I would note that protection from offence is not merely reserved for religion, but the wording of the adjudication is poor in my opinion. It is a rather paternalistic ruling, but does reflect the usual, conservative approach that the ASA takes to protecting others from offence.

  76. consciousness razor says

    It is a rather paternalistic ruling, but does reflect the usual, conservative approach that the ASA takes to protecting others from offence.

    I am corrected. I’m really surprised advertisers in the UK have to deal with crap like that. Here I thought the UK was a secular country. Of course, the US is hardly secular; but as far as I know, the free market religionists won’t restrict most ads, short of pornography or gratuitous violence. The FDA and so on do have their regulations, but for most commerce it seems to be anything goes.

  77. mikee says

    So Australian advertising companies are fine creating ads about invading my country (NZ) but some were too scared to do an anti-religion ad. What a bunch of woosies.
    I just love the woman who said she didn’t believe in imaginary friends.
    Definitely liked the first ad best

  78. Bernard Bumner says

    Here I thought the UK was a secular country.

    I think the ASA is somewhat hamstrung by its own rules, which are necessarily broadly phrased, but also mirror UK and European anti-discrimination laws.

    The specific breach of section 4.1 was in relation to:

    Marketing communications must not contain anything that is likely to cause serious or widespread offence. Particular care must be taken to avoid causing offence on the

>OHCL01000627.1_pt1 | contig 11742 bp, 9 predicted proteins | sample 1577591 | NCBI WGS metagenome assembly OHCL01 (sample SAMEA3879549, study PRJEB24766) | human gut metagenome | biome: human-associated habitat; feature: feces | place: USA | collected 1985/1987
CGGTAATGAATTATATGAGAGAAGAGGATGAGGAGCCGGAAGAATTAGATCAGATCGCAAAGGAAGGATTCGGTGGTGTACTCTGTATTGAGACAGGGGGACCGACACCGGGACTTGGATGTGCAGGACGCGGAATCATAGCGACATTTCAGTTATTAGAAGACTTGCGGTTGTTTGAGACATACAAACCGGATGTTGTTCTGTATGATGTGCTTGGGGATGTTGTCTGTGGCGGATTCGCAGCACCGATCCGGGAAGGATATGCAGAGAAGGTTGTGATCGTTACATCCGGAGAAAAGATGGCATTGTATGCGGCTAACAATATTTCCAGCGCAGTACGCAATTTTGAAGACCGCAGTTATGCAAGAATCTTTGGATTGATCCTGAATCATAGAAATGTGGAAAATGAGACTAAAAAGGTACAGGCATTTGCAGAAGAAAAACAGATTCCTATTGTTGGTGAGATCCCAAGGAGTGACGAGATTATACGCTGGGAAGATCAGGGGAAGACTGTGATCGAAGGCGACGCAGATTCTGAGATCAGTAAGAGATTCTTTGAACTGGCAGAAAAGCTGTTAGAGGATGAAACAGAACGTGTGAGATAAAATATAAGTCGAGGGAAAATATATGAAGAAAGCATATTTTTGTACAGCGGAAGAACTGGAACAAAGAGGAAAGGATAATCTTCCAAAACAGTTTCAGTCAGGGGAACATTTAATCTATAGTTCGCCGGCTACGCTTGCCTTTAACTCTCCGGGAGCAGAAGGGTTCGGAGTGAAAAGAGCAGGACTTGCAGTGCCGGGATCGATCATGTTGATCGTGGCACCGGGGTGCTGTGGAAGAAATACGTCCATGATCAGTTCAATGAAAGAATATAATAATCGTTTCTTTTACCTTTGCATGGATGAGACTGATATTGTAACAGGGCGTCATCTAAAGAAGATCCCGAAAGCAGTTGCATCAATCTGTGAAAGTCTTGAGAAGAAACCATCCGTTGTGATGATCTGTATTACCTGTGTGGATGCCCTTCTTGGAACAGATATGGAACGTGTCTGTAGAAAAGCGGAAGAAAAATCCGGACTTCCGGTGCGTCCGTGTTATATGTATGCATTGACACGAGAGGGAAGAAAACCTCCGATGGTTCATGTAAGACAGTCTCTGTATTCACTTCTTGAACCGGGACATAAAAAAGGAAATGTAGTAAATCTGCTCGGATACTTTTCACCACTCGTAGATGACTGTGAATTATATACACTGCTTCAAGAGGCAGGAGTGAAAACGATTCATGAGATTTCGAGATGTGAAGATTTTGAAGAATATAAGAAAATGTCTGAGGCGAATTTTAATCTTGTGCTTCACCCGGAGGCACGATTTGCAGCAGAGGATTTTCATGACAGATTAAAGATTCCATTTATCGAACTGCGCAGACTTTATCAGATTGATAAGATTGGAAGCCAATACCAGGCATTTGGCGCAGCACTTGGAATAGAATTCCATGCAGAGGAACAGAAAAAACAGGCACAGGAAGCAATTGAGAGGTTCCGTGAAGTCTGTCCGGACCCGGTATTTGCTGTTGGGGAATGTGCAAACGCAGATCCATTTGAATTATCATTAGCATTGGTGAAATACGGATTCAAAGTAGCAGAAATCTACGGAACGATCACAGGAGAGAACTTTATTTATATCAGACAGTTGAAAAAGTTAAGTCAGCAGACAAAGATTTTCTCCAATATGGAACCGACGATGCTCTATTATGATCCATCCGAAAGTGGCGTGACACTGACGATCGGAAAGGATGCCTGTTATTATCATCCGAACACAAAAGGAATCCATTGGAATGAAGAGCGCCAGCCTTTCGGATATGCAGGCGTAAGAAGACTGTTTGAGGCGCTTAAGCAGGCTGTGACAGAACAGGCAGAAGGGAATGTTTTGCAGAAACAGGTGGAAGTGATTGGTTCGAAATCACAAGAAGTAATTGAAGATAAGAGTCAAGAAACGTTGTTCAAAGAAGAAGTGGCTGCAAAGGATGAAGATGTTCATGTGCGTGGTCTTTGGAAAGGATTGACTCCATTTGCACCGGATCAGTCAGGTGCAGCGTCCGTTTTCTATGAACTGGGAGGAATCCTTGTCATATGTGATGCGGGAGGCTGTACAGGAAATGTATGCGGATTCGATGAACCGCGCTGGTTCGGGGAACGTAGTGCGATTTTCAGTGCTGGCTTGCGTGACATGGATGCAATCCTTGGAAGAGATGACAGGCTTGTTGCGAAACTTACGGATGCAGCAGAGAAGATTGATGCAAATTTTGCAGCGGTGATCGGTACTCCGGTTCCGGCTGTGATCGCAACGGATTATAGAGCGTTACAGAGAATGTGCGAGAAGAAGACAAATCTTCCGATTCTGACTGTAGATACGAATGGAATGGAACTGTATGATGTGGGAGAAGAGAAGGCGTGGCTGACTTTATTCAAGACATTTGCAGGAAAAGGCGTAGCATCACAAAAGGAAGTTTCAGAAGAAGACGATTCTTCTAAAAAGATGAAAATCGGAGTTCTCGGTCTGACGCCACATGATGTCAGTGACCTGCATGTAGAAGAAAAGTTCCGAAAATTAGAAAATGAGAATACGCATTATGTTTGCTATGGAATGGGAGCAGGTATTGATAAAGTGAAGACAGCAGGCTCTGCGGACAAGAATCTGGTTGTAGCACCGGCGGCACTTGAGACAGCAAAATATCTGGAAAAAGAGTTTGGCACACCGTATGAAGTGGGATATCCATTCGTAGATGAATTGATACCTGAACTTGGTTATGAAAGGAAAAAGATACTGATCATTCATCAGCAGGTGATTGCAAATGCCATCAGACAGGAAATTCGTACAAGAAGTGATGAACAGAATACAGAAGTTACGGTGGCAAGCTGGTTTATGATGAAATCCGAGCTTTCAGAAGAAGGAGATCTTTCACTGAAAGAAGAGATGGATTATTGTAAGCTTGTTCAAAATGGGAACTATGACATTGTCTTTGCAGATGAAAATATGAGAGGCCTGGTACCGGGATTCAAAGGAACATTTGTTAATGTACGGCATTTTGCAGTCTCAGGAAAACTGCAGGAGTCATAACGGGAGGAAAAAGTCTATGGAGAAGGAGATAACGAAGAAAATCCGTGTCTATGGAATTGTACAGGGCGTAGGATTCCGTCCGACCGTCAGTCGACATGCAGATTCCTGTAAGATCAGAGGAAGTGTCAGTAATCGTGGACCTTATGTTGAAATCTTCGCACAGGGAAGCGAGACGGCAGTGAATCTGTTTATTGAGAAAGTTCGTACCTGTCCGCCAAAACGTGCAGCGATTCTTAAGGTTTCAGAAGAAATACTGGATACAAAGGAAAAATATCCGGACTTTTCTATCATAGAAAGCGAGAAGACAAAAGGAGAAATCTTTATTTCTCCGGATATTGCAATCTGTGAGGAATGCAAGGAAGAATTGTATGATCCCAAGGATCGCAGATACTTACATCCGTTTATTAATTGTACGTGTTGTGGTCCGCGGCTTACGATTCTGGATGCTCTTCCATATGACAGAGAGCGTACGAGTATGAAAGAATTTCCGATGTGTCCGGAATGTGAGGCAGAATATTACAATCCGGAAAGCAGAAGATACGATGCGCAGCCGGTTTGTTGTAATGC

grounds of race, religion, gender, sexual orientation, disability or age. Compliance will be judged on the context, medium, audience, product and prevailing standards. Marketing communications may be distasteful without necessarily breaching this rule. Marketers are urged to consider public sensitivities before using potentially offensive material.

    The fact that a product is offensive to some people is not grounds for finding a marketing communication in breach of the Code.

    So the specific list requiring particular care mirrors regulations to prevent discrimination on those general grounds, and rightly so.

    However, the requirement that adverts not cause widespread offence, which is presumably designed to set a notional threashold (along with serious offence) for action, means that the number of complaints and the size of the would-be target of the offence is a consideration. I think that the phrase widespread offence is also meant to afford advertisers some protection from complainants who are peculiarly offended by some material.

    There is a certain tension between those parts of the rule.

    If this image had been featured in the media other than as an advert, then I don’t believe it would have been fallen foul of regulators. Ofcom, who regulate things like radio and television broadcasting have a subtly more tolerant code with respect to offence:

    2.1 Generally accepted standards must be applied to the contents of television and radio services so as to provide adequate protection for members of the public from the inclusion in such services of harmful and/or offensive material…

    2.3 In applying generally accepted standards broadcasters must ensure that material which may cause offence is justified by the context (see meaning of “context” below). Such material may include, but is not limited to, offensive language, violence, sex, sexual violence, humiliation, distress, violation of human dignity, discriminatory treatment or language (for example on the grounds of age, disability, gender, race, religion, beliefs and sexual orientation). Appropriate information should also be broadcast where it would assist in avoiding or minimising offence.